We additionally explored whether geographically restricted dialects of the Dutch language, which also show north–south gradients as reported elsewhere [43], could be associated with the genomic diversity pattern we observed across the country. We estimated the amount of genetic variation explained by classifying the 54 subpopulations according to the 6 main dialects (Frisian, Groningen, Overijssel, Southwest Limburg, Brabant and Central Dutch varieties) that were previously identified in a dendrogram analysis by Heeringa [43]. Analysis of Molecular Variance (AMOVA) showed that classifying the Dutch subpopulations by dialect explains a small and statistically nonsignificant proportion of only 0.2% (*P*(random value >observed value) = 0.99707 after 1,000 iterations) of the total genetic variance observed. This result indicates that dialects are unlikely to have influenced our genomic findings including the spatial distribution of genomic diversity across the Netherlands.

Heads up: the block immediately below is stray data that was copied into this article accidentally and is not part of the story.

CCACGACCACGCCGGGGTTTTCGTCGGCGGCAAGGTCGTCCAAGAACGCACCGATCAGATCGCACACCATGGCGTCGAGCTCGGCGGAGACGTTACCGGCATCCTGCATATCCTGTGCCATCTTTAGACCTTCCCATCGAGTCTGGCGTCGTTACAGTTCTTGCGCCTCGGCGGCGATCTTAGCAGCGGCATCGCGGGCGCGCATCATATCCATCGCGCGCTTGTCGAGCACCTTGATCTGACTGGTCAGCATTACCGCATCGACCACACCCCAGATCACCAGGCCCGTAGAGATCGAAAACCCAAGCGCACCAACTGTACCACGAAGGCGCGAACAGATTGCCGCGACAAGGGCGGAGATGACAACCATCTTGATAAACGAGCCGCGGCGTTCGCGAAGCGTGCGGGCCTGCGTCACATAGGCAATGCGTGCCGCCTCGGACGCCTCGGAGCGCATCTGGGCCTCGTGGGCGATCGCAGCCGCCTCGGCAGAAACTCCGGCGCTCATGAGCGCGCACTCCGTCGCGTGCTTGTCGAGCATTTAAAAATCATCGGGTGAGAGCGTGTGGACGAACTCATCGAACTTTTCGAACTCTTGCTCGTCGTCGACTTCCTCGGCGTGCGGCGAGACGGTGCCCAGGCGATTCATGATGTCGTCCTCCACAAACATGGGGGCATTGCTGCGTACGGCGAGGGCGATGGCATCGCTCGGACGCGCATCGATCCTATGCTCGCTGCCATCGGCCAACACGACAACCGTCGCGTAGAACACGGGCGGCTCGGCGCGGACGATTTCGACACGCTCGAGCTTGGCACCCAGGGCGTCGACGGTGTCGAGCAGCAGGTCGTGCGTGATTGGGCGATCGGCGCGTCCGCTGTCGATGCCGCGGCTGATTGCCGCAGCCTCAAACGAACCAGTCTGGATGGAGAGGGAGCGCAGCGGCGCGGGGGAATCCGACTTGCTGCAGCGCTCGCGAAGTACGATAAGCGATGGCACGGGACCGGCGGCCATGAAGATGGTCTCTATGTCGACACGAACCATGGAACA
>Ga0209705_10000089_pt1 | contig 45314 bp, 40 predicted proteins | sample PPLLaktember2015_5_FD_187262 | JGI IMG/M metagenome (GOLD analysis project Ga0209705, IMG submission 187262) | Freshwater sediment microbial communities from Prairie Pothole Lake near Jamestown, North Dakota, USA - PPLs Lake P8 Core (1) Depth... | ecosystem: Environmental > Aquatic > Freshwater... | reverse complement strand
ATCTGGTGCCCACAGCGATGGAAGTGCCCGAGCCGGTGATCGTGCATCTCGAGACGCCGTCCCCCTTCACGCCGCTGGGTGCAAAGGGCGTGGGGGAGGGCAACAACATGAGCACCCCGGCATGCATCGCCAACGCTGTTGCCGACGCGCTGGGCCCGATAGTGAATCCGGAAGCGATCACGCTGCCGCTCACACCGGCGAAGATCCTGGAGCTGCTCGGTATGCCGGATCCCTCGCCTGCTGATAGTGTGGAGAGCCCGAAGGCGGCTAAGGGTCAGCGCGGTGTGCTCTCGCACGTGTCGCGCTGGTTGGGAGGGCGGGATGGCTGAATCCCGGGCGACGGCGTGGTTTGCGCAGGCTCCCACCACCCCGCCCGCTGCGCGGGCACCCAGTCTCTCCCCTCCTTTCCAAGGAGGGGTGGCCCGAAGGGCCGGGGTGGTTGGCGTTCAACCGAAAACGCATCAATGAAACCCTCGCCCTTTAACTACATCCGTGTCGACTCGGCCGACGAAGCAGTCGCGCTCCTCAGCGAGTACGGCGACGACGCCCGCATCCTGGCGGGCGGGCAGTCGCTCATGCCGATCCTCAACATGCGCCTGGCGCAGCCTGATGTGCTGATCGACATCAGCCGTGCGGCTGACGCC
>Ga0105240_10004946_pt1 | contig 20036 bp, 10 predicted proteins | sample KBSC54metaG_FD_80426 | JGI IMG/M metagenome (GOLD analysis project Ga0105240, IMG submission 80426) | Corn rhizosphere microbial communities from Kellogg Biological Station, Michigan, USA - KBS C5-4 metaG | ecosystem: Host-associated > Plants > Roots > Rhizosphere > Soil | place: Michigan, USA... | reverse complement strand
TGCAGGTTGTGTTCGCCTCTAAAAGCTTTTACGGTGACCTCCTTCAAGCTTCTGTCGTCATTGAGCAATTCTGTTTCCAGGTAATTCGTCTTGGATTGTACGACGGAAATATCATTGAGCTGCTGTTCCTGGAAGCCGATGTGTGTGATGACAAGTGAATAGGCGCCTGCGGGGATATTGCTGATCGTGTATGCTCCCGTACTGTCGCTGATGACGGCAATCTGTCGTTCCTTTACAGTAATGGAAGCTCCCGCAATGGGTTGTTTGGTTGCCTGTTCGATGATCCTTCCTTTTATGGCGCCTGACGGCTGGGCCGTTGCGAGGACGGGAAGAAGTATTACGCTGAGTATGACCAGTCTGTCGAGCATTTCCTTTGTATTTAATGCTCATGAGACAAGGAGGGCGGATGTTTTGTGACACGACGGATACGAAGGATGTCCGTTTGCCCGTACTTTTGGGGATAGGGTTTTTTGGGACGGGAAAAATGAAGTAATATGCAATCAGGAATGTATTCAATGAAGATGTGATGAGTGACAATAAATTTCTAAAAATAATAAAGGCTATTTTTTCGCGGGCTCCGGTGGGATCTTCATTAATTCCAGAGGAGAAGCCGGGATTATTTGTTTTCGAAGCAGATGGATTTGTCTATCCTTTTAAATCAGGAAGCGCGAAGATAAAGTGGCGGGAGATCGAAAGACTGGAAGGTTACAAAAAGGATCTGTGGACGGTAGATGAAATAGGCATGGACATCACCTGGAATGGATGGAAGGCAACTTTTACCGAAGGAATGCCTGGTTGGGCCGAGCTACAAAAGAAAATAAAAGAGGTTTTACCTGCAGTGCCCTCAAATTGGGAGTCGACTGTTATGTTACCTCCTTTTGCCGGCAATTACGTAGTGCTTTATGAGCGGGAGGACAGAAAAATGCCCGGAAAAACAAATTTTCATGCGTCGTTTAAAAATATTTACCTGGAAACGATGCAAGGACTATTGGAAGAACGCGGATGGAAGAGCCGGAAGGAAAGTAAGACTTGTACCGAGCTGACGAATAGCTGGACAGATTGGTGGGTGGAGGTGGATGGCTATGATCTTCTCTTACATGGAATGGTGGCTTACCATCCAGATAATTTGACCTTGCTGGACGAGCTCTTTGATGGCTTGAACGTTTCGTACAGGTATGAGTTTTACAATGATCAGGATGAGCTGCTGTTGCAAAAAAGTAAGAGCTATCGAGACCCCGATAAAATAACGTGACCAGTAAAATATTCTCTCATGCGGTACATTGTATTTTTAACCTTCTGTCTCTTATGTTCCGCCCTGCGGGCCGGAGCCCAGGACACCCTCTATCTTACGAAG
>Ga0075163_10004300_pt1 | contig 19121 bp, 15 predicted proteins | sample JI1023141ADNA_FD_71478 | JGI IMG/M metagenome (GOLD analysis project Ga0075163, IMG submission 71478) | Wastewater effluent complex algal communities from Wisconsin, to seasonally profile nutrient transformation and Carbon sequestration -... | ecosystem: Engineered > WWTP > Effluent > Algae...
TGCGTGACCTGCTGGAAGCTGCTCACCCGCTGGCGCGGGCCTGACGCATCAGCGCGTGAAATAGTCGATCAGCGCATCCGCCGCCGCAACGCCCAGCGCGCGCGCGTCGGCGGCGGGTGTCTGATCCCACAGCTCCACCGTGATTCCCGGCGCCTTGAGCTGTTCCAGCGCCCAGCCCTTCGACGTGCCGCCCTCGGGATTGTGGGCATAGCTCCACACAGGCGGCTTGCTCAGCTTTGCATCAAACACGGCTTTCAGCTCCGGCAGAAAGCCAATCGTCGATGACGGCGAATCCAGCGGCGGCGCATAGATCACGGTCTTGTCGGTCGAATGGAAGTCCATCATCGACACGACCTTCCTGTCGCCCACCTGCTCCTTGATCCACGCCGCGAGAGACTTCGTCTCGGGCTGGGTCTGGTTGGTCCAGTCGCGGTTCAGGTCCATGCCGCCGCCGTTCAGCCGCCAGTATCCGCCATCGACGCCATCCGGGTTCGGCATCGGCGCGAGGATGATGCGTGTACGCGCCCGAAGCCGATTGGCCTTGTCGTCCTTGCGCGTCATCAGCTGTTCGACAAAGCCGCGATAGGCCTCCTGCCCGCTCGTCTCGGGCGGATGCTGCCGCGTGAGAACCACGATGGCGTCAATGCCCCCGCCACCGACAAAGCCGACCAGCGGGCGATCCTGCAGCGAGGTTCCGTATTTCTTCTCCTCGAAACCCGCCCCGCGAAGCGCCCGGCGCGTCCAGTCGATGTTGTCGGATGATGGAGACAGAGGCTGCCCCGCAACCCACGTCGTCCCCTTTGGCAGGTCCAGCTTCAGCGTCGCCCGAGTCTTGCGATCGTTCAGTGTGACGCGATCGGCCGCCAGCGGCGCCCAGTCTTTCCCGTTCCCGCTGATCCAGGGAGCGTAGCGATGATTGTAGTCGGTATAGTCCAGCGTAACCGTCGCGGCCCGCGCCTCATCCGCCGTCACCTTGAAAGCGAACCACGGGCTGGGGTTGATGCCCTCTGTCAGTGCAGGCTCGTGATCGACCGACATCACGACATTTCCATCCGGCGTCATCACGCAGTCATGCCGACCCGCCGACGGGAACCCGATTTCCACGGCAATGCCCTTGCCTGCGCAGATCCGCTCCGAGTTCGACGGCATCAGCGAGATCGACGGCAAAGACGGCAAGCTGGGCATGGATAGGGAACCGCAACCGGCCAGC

The genome-wide southeast to northwest cline in the distribution of the genomic diversity across the Netherlands observed here via different analyses could be interpreted as fitting the southeast to northwest genetic cline previously found for the whole of Europe [3, 4]. Without any prior knowledge about the geological and human settlement history of the sampled region, one may explain the observed genomic gradient across the Netherlands by the major prehistoric demographic events that were previously used to explain the cline seen across the whole of Europe [1]. However, taking into account the strong palaeogeographic and archaeological evidence for marked population discontinuities on the Dutch territory during several, including more recent, periods in the Dutch history, we regard it as rather unlikely that the Palaeolithic colonization together with postglacial re-colonization and the Neolithic transformation process are directly responsible for the genomic findings we obtained here for the Dutch population. To test if the observed genomic cline could also be explained by recent events in the Dutch history [see Additional file 1 for details], we ran two SPLATCHE2 [38] simulations. In the first simulation, we used the parameters of the Palaeolithic-Neolithic model previously proposed by Francois *et al*. [5] (see Methods for details). In the second simulation, we introduced a genetic discontinuity scenario around 250 *Anno Domini* (AD) (70 generations ago, assuming 25 years per generation) in the Netherlands, when most of the country close to the sea remained uninhabitable by humans (Figure 1) up to 35 generations ago, or until approximately 1250 AD. After this period, previously uninhabitable areas acquired the same carrying capacity as the rest of Europe and became populated by individuals from the surrounding populations in this model. For each simulation, we generated 1,000 SNPs at a minimum allele frequency (MAF) of 0.03 and computed the Fst distance between pairs of populations using Arlequin 3.1 [39], setting all negative Fst values to 0. The Fst matrix of each of the two demographic models was then used in a MDS analysis and compared by means of Procrustes analysis either with the geographic coordinates or with the MDS coordinates of the other model. We found that both models strongly correlate with geography (correlation with geography in a symmetric Procrustes rotation when using the genetic discontinuity model: 0.576, *P* value = 0.001; correlation in a symmetric Procrustes rotation of the Palaeolithic-Neolithic model: 0.62, *P* value = 0.001; both analyses based on 1,000 permutations). Furthermore, we observed that the outcomes of both model simulations are statistically significant in their correlation with each other (correlation in a symmetric Procrustes rotation: 0.446, *P* value = 0.003). The Bearing correlogram analysis using the Fst distance matrix obtained with the model of genetic discontinuity is highly similar to the one produced by considering genetic continuity (Adjusted R-squared: 0.93, *P* value <2.2e-16), which suggests that the genetic gradient produced by both models is virtually indistinguishable. This finding, together with the rich archaeological evidence for human genetic discontinuity on Dutch territory led us to propose that the observed genomic gradient across the Netherlands was not caused by ancient but rather by recent events in Dutch history.